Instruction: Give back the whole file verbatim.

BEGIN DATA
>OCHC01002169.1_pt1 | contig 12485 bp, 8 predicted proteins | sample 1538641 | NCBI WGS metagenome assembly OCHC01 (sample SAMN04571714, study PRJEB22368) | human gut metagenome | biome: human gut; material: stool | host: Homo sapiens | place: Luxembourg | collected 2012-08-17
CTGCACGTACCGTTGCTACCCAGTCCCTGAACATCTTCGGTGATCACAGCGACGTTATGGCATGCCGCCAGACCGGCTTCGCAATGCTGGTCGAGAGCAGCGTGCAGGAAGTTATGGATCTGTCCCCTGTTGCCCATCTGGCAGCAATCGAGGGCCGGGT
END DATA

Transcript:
>OCHC01002169.1_pt1 | contig 12485 bp, 8 predicted proteins | sample 1538641 | NCBI WGS metagenome assembly OCHC01 (sample SAMN04571714, study PRJEB22368) | human gut metagenome | biome: human gut; material: stool | host: Homo sapiens | place: Luxembourg | collected 2012-08-17
CTGCACGTACCGTTGCTACCCAGTCCCTGAACATCTTCGGTGATCACAGCGACGTTATGGCATGCCGCCAGACCGGCTTCGCAATGCTGGTCGAGAGCAGCGTGCAGGAAGTTATGGATCTGTCCCCTGTTGCCCATCTGGCAGCAATCGAGGGCCGGGT